Usually when filmmakers leave a project citing “creative differences,” people assume they mean they couldn’t quit fighting long enough to actually make the film.
In a message posted on Tuesday to the official Star Wars site, Lord and Miller wrote, “We normally aren’t fans of the phrase ‘creative differences’ but for once this cliché is true.” Lucasfilm head Kathleen Kennedy added that “it’s become clear that we had different creative visions on this film, and we’ve decided to part ways.” And on Thursday, veteran director Ron Howard was announced as their replacement. A source told Variety that the pair was fired.
Lord and Miller are the rare directing pair beloved by critics, fans, and fellow directors for their work on comedies like The Lego Movie and its sequels, both Jump Street movies, and Cloudy With a Chance of Meatballs. (The pair also directed the pilot of the beloved sitcom Brooklyn Nine-Nine and several episodes of The Last Man on Earth.)
It’s hard to precisely describe Lord and Miller’s style, but their work always exhibits a goofy, offbeat sense of humor and, probably most importantly, is self-aware and a little irreverent about its source material, whether it’s the Batman movies (as in Lego Batman) or the old 21 Jump Street TV show. A Lord and Miller movie knows on some level how silly movies can be, and it winks at viewers so they know they’re in on the joke, too.
That style of self-referential humor is well suited to audiences in 2017, but though the Star Wars series also exhibits a goofy sense of humor at times, its ethos is still a bit more sincere. Few details have emerged about the creative differences between the pair and Lucasfilm, though a source told Variety that Kennedy’s ideas about how a film set should run clashed with Lord and Miller’s, who reportedly prefer to work improvisationally. But one can imagine that a more self-referential take on Star Wars that pokes fun at the main series — even if it’s in keeping with the personality of its subject, Han Solo (played by Alden Ehrenreich) — could be unwelcome.
Whatever the reason for the departure, it’s a highly unusual move for directors to be replaced mid-production, particularly if those directors were hired for their specific and quirky vision, as in the case of Lord and Miller. Granted, directors leaving or being replaced on high-profile projects is not exactly unheard of: Michelle McLaren was originally attached to Wonder Woman, and Edgar Wright to Ant-Man, for instance. And while Gareth Edwards was the credited director of the last Star Wars spinoff, 2016’s Rogue One, substantial reworking happened under the supervision of writer Tony Gilroy. Yet directorial changes almost always happen before production begins, or sometimes a few weeks into the shoot, when it becomes clear that something isn’t working.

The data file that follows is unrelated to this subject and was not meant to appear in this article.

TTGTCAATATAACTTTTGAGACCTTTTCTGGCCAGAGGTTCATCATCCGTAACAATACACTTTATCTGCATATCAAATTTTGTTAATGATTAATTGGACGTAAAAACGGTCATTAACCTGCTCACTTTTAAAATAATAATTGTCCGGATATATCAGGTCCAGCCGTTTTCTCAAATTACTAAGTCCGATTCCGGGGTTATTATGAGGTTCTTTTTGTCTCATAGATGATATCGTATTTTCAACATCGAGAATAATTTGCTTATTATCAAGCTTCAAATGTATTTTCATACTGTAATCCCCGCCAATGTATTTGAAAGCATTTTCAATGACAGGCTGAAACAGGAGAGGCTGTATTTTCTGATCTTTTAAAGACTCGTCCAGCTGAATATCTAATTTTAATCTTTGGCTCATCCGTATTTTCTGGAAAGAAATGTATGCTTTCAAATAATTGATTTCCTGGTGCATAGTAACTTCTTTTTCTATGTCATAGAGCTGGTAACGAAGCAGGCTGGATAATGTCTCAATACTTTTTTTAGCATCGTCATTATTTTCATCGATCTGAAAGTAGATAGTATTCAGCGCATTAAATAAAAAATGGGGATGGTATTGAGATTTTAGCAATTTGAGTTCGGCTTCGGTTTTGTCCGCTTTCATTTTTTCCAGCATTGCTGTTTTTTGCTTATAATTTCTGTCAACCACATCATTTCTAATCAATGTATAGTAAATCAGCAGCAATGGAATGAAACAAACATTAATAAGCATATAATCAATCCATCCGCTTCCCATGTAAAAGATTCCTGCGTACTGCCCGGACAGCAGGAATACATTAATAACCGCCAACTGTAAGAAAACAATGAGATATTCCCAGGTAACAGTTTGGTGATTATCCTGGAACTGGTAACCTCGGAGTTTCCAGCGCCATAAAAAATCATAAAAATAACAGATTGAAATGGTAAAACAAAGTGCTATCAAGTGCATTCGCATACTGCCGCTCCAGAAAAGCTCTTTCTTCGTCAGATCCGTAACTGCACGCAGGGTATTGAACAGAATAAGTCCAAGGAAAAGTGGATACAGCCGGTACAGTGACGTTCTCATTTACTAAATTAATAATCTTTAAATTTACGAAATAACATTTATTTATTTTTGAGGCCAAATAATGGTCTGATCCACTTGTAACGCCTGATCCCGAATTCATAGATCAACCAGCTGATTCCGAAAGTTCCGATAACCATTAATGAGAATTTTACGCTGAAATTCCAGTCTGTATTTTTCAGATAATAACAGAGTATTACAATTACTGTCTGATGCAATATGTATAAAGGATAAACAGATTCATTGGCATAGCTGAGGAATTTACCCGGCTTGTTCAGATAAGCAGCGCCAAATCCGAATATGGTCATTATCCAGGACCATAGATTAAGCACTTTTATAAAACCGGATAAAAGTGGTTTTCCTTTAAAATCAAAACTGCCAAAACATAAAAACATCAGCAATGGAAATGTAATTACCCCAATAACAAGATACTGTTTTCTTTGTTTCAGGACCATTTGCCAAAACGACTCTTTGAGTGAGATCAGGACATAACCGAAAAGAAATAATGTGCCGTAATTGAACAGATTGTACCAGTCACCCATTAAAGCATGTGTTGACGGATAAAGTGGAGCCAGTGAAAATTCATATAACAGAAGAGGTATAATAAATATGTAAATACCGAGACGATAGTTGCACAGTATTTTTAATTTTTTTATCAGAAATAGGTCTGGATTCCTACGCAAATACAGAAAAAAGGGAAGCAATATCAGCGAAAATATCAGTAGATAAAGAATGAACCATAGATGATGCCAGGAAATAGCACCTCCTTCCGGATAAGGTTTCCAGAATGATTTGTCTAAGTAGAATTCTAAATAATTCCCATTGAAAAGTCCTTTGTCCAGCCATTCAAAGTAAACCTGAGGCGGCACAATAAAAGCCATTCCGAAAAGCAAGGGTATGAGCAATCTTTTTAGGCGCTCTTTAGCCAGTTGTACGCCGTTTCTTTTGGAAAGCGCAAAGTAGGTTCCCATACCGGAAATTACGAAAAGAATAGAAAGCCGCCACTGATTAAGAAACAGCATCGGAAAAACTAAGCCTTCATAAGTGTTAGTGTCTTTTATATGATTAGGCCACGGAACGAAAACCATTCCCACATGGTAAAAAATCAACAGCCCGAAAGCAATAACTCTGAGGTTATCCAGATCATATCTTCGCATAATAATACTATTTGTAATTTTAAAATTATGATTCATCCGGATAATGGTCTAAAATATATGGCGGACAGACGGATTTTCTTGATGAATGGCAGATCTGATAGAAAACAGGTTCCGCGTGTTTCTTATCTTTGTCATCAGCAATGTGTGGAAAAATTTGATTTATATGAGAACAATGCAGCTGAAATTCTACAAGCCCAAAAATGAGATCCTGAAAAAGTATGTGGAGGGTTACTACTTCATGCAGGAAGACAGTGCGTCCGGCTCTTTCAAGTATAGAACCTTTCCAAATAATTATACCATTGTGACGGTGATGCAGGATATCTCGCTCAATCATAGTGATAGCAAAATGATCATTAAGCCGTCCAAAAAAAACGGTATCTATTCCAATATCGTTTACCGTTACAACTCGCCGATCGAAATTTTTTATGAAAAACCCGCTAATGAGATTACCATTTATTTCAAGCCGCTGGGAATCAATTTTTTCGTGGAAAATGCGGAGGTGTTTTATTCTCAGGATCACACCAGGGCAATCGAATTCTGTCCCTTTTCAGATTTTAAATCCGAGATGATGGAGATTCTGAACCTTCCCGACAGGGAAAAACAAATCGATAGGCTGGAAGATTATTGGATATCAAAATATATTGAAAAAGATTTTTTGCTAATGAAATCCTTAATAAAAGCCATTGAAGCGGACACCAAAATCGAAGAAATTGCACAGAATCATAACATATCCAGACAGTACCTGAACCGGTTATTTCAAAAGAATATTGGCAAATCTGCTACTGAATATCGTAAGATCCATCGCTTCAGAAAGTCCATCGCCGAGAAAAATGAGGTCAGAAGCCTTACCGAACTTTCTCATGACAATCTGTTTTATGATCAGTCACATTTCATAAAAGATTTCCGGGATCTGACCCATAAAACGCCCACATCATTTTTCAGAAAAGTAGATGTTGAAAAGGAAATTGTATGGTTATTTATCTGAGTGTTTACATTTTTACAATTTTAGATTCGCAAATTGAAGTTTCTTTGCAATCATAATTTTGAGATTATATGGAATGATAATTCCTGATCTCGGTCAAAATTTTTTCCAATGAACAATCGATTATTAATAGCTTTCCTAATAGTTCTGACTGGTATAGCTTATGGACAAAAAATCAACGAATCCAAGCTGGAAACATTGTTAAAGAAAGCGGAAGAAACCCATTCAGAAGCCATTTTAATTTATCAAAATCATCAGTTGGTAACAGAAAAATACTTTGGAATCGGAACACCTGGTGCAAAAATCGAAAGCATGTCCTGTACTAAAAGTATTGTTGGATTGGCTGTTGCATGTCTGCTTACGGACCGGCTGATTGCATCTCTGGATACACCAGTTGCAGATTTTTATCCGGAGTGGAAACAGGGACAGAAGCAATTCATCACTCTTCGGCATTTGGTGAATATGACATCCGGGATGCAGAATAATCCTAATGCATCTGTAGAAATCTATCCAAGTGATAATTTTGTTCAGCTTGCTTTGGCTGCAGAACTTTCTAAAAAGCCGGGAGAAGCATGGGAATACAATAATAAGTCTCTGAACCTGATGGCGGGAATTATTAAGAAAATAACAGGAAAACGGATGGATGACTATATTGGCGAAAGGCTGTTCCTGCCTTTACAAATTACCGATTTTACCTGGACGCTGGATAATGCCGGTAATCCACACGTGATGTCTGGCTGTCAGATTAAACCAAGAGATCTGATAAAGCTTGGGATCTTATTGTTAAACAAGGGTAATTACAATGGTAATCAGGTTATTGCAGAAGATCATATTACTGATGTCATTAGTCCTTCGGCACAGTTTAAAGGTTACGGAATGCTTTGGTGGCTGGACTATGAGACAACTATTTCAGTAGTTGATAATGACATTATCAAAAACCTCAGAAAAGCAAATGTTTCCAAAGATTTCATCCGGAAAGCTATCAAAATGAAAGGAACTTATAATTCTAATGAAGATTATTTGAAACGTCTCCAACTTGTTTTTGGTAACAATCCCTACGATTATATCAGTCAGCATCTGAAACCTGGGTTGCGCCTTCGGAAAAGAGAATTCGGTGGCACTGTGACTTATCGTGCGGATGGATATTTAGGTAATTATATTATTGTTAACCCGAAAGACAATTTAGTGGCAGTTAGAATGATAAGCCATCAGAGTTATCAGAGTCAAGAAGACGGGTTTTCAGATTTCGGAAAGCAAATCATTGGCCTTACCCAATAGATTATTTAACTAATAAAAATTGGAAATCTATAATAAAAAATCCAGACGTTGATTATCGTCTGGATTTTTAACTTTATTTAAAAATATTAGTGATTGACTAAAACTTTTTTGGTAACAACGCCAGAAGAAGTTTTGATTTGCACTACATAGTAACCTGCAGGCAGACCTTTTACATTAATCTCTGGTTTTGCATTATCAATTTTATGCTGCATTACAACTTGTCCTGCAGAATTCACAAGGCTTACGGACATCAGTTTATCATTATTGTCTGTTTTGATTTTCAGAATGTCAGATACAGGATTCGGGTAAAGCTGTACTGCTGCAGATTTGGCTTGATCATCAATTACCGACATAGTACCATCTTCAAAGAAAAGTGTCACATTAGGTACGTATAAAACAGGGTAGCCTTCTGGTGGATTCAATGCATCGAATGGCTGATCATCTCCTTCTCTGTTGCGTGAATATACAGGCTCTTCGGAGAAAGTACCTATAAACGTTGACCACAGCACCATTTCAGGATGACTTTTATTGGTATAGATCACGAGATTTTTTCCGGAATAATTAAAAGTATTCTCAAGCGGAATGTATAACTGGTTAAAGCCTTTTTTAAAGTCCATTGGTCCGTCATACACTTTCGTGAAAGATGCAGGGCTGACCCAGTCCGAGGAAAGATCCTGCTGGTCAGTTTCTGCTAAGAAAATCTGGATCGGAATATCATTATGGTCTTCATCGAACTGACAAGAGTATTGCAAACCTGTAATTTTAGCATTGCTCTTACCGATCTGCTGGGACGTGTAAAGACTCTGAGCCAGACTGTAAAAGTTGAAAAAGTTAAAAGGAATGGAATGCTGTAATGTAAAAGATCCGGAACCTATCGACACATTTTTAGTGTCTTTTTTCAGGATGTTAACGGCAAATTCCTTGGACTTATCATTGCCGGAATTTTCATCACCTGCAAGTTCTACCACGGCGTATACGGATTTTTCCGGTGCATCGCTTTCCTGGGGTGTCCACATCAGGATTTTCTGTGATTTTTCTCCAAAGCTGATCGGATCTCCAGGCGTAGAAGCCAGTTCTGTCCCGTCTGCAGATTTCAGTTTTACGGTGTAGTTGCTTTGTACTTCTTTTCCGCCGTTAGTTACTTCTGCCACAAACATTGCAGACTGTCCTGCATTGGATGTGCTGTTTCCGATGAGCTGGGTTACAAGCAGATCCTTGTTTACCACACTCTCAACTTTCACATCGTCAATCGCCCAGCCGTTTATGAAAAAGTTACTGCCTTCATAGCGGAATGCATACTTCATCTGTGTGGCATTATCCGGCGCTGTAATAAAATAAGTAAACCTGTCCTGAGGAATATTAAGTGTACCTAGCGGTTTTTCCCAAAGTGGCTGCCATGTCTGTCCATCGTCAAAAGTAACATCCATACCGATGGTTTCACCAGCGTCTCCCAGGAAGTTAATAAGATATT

But this exit is different. The Han Solo prequel isn’t titled yet, but it’s been shooting in London since February, with a source telling the Hollywood Reporter that there are only a few weeks left in the shoot. Reshoots (which are normal, especially in action films) are scheduled for later in the year. Presumably whoever takes over the film following Lord and Miller’s exit will supervise the remaining shoots and reshoots.
It’s hard to say what effect Lord and Miller leaving so late in the game will have on the final film, which has not been moved from its original release date of May 25, 2018. Lord and Miller’s style is so distinctive that it seems unlikely their influence will be totally erased in the final product — and you can be sure that fans of the pair will scrutinize every moment of the film to detect their fingerprints. Some of that can be mitigated in edits and extended reshoots, but scrubbing them out completely is expensive and difficult.
On the other hand, bringing in Howard is an interesting, and possibly telling, move. The director isn’t known for having as distinctive of a style as Lord and Miller, but he turns out lush, earnest, crowd-pleasing dramas — everything from Apollo 13 and A Beautiful Mind to the limp but high-grossing Da Vinci Code series — and while that’s a switch from Lord and Miller’s ironic self-referential style, it may please the older segment of the Star Wars fan base.
Several directors had been floated for the project before Howard was announced. The film’s screenwriter, Lawrence Kasdan (who co-wrote The Empire Strikes Back, Raiders of the Lost Ark, and Return of the Jedi) had also been floated as a possibility — and the Hollywood Reporter suggested that Kasdan was the real reason the pair left — but it’s unclear if the union rules of the Directors Guild of America would have permitted him to take over. Some also suggested Joe Johnston, who directed Jumanji and Captain America: The First Avenger.
What the final product looks like, at this point, depends on how much Lucasfilm and its owner, Disney, is willing to invest in reshoots or extending production. As with almost everything about a movie before it wraps production, anything is possible. But even with the conventional choice of Howard to take over, fans of Lord and Miller — and of the franchise — will probably still be scratching their heads (and speculating on social media) about what really went wrong, and wondering about the goofy, self-aware Han Solo movie that might have been.
Note: this article was updated on June 22 to reflect Ron Howard’s role in the project.